(March 8, 2019) Thomas Steele was on the hunt Monday for a veggie burger, not one to eat, but one to serve.
The fact that not everyone in Ocean City wants to or can eat meat has become quite clear for Steele, who serves as a manager at Ocean Pines Yacht Club, where he routinely hears requests for a non-meat alternative.
“You don’t necessarily have a ton of vegetarians or vegans coming in. But you have at least one or two a night regardless if it’s a slow night, busy night,” said Steele, whose pursuit for the club’s newest menu item took him to the Ocean City Hotel-Motel-Restaurant Association’s 45th annual Spring Trade Expo.
Specifically, he found himself in the back left corner of Ocean City convention center’s Exhibit Hall B, where Jens Retlev, 67, displayed a variety of veggie burgers with one common ingredient — the Swedish-born chef’s 50 years of culinary experience.
Retlev was in town representing VeggieLand, a Parsippany, N.J., retail sales and food service company that caters to vegetarians and health-conscious consumers. The company has been successful in markets along the East Coast and in the Midwest, and now Retlev envisions tapping into the Eastern Shore market.
The veggie burgers Retlev created as co-owner and chef of Jens & Marie, a New England-based company that works with VeggieLand, made strong initial impressions on visitors to the expo.
“I haven’t seen a ton (of veggie burgers) yet, but that was a good first one. I’m definitely looking for more as I continue to walk around today,” Steele said. “You definitely have to make sure you have some sort of (vegetarian) options available. The more options you can have that taste good, the more you’ll be able to attract those types of customers.”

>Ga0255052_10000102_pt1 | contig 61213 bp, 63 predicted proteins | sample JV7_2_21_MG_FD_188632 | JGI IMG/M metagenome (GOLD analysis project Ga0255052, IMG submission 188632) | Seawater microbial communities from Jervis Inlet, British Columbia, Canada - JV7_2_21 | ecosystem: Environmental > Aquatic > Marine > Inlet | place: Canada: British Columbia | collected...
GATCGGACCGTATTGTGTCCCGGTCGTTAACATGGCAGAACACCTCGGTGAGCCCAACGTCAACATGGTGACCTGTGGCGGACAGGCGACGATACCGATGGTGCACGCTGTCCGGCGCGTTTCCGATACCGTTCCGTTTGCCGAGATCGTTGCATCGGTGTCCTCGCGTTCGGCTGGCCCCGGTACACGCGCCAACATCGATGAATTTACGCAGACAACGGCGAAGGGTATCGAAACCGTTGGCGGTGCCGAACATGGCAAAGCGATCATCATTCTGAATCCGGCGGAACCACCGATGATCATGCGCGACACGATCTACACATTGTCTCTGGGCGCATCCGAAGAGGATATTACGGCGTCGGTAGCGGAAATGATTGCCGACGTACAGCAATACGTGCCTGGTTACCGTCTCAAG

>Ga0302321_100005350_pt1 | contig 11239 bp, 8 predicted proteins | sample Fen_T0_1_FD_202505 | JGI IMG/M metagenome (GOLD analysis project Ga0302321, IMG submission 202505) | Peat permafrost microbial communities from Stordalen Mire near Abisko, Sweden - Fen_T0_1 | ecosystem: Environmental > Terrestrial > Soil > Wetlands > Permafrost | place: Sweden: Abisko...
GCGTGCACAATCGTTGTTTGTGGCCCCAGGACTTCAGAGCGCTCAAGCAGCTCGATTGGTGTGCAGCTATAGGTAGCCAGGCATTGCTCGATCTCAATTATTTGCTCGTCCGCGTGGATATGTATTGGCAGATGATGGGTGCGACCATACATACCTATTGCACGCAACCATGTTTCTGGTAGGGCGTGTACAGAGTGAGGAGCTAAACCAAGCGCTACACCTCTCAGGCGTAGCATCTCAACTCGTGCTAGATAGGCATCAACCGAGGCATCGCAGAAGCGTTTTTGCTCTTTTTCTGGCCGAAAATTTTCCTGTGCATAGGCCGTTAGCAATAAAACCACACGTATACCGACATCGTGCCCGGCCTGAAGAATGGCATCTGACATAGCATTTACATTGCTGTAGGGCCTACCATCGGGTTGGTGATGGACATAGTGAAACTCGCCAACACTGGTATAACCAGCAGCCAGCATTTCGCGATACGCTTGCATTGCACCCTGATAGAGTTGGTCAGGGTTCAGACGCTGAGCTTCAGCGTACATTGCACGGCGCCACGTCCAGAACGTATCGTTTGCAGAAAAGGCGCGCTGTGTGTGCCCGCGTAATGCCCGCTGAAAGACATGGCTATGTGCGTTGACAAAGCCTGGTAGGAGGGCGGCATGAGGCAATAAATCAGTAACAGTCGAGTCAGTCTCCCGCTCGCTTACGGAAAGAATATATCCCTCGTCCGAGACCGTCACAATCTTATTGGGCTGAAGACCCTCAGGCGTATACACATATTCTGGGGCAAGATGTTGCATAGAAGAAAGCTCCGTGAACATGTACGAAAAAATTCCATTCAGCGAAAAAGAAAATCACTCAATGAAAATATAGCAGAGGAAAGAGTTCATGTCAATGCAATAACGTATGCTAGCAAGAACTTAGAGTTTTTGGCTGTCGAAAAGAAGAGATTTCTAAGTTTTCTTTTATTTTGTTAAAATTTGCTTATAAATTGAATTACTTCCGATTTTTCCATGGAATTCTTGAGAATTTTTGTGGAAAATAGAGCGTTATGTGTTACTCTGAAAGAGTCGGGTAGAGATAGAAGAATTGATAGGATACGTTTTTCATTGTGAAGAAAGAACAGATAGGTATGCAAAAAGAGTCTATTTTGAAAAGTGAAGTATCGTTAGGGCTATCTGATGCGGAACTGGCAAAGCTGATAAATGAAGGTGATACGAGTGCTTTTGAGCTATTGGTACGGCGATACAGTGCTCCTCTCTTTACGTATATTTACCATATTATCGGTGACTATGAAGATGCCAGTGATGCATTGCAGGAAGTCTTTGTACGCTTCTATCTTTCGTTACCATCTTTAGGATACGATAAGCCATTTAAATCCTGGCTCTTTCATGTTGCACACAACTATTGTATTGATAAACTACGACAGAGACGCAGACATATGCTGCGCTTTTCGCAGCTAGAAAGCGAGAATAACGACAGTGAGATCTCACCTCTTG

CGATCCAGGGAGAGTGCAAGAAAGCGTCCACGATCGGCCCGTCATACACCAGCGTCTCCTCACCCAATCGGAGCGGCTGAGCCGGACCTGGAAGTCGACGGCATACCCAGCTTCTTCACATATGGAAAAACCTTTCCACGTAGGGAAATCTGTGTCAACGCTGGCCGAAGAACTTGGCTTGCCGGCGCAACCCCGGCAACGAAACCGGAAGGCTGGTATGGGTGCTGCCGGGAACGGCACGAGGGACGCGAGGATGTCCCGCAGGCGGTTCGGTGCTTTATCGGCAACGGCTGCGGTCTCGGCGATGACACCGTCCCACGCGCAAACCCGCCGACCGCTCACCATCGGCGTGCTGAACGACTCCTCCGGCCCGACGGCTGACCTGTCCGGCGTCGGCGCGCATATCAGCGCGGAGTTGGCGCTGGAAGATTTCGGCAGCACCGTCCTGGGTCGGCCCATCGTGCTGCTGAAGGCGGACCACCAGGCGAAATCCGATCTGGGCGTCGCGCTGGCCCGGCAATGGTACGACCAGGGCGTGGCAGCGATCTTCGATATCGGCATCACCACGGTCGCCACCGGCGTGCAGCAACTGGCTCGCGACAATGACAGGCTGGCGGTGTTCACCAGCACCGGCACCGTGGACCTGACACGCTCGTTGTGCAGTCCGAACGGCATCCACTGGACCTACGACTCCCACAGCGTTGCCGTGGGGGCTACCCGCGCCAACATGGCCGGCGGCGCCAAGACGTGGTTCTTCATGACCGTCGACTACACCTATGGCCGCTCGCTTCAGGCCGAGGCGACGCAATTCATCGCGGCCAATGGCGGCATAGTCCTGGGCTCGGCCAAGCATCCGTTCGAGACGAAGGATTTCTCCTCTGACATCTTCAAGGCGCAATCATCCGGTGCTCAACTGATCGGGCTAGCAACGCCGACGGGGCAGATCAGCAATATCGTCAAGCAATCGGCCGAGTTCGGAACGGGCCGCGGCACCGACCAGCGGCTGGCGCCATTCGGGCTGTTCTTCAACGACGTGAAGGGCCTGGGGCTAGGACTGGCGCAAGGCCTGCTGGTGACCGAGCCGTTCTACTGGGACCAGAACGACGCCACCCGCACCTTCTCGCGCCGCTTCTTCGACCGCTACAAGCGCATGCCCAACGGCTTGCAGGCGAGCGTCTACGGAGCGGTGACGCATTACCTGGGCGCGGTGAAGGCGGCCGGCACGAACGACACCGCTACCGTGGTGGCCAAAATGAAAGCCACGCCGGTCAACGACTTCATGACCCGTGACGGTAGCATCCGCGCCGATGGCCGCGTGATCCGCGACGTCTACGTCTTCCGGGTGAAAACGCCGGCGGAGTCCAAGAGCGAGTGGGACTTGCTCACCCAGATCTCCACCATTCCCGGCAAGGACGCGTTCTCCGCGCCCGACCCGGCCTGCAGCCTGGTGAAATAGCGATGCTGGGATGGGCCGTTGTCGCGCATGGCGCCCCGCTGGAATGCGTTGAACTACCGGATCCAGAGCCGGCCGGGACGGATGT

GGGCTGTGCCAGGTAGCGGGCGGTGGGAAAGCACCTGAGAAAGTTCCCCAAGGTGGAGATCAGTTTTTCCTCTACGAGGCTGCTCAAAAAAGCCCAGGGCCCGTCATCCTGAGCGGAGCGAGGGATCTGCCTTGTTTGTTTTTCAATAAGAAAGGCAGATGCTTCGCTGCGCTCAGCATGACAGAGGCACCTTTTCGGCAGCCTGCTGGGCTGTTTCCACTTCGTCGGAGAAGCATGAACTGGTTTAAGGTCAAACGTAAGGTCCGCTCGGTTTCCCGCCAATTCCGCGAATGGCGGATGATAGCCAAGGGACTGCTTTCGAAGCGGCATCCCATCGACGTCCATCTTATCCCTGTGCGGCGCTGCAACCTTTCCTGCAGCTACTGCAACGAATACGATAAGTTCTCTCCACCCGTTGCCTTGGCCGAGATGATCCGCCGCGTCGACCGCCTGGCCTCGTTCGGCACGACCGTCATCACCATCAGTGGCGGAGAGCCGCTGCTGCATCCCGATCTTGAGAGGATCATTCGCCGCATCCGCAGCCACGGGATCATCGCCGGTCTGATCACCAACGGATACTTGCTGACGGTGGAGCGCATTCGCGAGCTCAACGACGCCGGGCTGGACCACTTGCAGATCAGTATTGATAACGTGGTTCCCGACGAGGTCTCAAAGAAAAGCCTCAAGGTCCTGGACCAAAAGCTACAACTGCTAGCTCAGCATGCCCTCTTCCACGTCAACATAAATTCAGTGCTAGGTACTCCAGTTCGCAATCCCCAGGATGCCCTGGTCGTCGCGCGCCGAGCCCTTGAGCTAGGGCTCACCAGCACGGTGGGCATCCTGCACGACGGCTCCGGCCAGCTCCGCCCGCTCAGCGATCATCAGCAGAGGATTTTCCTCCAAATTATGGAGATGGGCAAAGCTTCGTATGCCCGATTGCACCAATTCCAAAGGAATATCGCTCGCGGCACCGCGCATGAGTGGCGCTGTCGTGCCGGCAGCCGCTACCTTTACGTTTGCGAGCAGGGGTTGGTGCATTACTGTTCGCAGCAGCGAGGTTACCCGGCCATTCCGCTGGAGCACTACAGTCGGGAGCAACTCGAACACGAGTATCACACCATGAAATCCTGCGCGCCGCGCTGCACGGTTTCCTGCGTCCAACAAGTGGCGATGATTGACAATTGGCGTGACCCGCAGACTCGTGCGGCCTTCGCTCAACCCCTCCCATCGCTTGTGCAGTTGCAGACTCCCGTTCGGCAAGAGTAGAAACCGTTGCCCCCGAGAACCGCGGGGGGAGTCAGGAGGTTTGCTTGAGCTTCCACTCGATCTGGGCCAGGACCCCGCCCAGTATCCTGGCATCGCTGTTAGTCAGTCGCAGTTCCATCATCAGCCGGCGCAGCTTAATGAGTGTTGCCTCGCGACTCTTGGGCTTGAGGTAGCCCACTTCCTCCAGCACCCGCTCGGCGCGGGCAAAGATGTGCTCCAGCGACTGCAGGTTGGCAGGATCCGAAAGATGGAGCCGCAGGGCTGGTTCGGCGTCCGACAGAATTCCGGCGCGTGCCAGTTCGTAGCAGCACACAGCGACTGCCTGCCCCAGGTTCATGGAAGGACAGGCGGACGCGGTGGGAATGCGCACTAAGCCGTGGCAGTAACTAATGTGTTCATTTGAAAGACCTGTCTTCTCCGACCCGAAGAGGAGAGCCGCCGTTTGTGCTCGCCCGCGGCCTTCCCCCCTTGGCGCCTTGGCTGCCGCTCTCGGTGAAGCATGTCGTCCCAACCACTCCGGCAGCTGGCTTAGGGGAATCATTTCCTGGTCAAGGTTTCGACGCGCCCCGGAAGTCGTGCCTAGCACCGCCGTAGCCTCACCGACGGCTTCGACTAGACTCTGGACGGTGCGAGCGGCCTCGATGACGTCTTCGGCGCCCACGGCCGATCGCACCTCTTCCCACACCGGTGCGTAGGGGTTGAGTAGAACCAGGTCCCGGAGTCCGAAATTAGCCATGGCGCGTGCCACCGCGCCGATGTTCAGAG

Veggie burgers, in a way, have been a part of Retlev’s whole life. He grew up in Sweden at a time, Retlev said, when “vegetables where something we ate more than meat. Meat was expensive.” Families grew the vegetables they consumed, and he learned how to prepare meals centered on vegetables at home among a family of chefs. Which is why he persuaded a group of pessimistic managers at Au Bon Pain 15 years ago to give veggie burgers a try. Veggie burgers had been around for about a decade, but in retail sales, not on restaurant menus.
“No one is going to eat that. Everyone wants their roast beef,” those managers told Retlev, who was early in his eight-year tenure as the Boston-based restaurant chain’s director of food service. “We tried it as a limited-time offer,” he recalled of a black bean burger that quickly grew popular among customers. “We sold more of those black bean burgers than roast beef. It became a really big hit.”
The expo, the Hotel-Motel-Restaurant Association’s most high-profile event each year, featured a vast array of foods, beverages and other products on display among the approximately 320 companies from in and out the Ocean City area that occupied 400 exhibit booths at the event last Sunday and Monday.
Retlev believed VeggieLand was one of the few, if not only, booths offering veggie burgers, which gave his burgers a great chance to stand out among the roughly 5,600 people in attendance.
The taste of his burgers took care of the rest. “There are some really great options right here that we think fit perfectly with healthy plant-based, gluten-free options,” said Kelly Hartranft, co-owner of Viva Bowls, a superfruit café and food truck featuring acai bowls and smoothies that opened last November in Newark, Del.
Hartranft and partner Robert Peoples attended the expo for the first time, she said, because customers are requesting “savory foods that could be for all year. It’s really exciting when we see a display with savory, tasty options.”
Larger restaurants, she said, are discovering the greater need for plant-based, gluten-free foods on their menus, especially for customers with dietary restrictions. “You have to grow with your customers,” Hartranft said. Retlev wants to capitalize on that growing market.
“My philosophy is you can take one of our veggie burgers and you can put bacon and cheese on it and it becomes a great product and it tastes wonderful,” Retlev said. “Part of it is vegetarian, but there’s a lot of different opportunities.”